Other differences that have been established include greater length in males of myelinated axons in their white matter (176,000 km compared to 146,000 km);[45] and 33% more synapses per mm3 of cerebral cortex.[52] Another difference is that females generally have faster blood flow to their brains and lose less brain tissue as they age than males do.[53] Additionally, depression and chronic anxiety are much more common in women than in men, and it has been speculated, by some, that this is due to differences in the brain's serotonin system).[54]

Genetic and hormonal causes Edit

Both genes and hormones affect the formation of human brains before birth, as well as the behavior of adult individuals. Several genes that code for differences between male and female brains have been identified. In the human brain, a difference between sexes was observed in the transcription of the PCDH11X/Y gene pair, a pair unique to Homo sapiens.[55] It has been argued[by whom?] that the Y chromosome is primarily responsible for males being more susceptible to mental illnesses.

Hormones significantly affect human brain formation, as well as brain development at puberty. A 2004 review in Nature Reviews Neuroscience observed that "because it is easier to manipulate hormone levels than the expression of sex chromosome genes, the effects of hormones have been studied much more extensively, and are much better understood, than the direct actions in the brain of sex chromosome genes." It concluded that while "the differentiating effects of gonadal secretions seem to be dominant," the existing body of research "support the idea that sex differences in neural expression of X and Y genes significantly contribute to sex differences in brain functions and disease."[56]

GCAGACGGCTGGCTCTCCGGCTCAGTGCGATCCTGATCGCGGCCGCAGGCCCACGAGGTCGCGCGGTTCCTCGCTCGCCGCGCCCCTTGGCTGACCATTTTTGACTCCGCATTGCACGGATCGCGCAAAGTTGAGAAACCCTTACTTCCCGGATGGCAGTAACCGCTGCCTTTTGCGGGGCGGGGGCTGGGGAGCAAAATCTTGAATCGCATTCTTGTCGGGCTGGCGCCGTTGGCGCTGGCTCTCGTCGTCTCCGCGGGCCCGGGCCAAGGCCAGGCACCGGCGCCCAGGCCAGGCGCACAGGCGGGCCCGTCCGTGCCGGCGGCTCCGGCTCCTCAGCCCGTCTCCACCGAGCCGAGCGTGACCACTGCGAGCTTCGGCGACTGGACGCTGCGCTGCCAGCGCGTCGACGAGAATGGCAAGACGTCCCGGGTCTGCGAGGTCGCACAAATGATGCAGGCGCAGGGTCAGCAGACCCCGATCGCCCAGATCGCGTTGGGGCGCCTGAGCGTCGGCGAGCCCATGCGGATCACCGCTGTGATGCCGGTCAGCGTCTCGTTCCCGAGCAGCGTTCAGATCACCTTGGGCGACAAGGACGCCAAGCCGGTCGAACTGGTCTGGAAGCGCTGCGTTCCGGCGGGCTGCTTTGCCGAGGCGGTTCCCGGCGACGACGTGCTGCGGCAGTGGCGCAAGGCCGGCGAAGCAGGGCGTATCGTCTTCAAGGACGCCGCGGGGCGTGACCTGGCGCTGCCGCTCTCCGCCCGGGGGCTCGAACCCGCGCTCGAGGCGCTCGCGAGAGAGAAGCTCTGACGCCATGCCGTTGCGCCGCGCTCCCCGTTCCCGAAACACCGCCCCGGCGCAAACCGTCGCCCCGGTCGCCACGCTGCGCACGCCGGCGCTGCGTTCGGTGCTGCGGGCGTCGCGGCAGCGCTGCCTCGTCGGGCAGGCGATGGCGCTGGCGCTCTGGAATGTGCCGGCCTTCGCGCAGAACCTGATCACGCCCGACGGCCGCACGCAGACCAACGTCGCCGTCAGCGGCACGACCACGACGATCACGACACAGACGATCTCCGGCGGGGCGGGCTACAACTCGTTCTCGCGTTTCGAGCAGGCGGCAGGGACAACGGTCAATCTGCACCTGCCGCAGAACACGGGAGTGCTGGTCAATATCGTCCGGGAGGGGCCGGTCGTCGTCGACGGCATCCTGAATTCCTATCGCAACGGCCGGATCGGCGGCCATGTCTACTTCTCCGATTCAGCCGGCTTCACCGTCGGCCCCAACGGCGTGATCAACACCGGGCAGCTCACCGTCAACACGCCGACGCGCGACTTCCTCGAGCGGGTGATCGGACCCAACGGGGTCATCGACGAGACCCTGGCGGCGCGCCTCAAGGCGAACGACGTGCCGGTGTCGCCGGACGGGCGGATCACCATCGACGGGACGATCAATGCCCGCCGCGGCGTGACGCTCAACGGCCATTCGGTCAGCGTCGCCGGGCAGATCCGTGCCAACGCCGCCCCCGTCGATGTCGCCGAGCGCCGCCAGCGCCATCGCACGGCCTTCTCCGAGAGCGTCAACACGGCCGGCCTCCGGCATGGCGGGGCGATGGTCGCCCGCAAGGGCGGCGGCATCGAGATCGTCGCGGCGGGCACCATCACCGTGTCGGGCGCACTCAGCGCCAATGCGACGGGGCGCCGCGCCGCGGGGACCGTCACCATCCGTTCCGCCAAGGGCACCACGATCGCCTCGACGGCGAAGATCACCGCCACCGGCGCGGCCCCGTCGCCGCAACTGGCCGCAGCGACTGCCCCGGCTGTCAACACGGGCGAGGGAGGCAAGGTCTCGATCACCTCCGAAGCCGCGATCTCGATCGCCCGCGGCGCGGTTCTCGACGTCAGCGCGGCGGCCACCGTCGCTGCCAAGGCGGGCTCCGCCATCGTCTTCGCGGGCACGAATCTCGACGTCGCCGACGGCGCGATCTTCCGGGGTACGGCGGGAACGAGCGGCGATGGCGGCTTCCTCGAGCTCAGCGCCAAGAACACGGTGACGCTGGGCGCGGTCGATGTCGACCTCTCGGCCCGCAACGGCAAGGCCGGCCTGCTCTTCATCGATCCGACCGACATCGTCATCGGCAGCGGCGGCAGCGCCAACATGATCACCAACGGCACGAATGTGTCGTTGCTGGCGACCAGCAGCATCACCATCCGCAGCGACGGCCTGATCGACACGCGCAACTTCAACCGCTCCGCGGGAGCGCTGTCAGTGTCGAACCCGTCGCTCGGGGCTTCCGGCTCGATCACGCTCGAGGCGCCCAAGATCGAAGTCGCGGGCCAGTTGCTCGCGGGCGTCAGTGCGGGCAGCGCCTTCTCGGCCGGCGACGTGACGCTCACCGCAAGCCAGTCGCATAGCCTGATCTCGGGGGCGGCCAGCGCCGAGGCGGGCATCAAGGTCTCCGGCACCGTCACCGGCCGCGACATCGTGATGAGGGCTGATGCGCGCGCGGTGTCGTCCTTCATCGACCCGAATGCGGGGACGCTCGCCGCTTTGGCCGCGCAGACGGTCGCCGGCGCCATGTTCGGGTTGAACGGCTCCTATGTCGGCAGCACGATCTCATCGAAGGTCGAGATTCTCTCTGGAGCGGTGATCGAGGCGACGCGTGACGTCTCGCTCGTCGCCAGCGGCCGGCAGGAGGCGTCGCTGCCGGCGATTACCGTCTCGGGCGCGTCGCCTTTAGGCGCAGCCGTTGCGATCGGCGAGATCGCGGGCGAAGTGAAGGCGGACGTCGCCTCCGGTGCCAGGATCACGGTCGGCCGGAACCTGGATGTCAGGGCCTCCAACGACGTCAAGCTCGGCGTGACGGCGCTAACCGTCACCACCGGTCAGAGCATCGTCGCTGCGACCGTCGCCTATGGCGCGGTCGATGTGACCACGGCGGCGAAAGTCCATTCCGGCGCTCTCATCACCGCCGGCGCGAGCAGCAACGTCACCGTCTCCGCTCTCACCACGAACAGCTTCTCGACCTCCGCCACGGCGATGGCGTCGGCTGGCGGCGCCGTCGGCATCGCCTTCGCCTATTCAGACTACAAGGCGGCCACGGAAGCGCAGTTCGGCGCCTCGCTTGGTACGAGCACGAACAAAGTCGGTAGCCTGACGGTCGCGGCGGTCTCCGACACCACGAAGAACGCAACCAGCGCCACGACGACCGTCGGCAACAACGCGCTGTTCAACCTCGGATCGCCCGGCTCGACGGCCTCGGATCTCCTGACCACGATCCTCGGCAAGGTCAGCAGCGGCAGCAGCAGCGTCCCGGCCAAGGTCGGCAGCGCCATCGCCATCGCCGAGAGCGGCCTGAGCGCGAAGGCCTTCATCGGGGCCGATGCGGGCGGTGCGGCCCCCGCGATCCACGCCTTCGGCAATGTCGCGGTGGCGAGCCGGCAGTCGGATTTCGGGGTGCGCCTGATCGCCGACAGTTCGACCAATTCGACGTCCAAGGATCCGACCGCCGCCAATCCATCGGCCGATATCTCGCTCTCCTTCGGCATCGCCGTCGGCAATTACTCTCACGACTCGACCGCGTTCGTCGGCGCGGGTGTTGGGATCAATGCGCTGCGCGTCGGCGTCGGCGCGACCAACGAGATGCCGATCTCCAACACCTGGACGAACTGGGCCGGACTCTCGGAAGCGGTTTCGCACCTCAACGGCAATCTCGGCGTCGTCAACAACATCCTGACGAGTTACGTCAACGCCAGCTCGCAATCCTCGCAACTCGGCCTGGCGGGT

Sensory systems Edit

Main article: Sex Differences in Sensory Systems
  • Females have a more sensitive sense of smell than males, both in the differentiation of odors, and in the detection of slight or faint odors.[57]
  • There is also indication that females are better at discerning differences in colours, while males are more aware of, and capable of discerning movement.[citation needed]
  • Females have more pain receptors in the skin. That may contribute to the lower pain tolerance of women.[58]

Tissues and hormones Edit

  • Women generally have a higher body fat percentage than men.[1]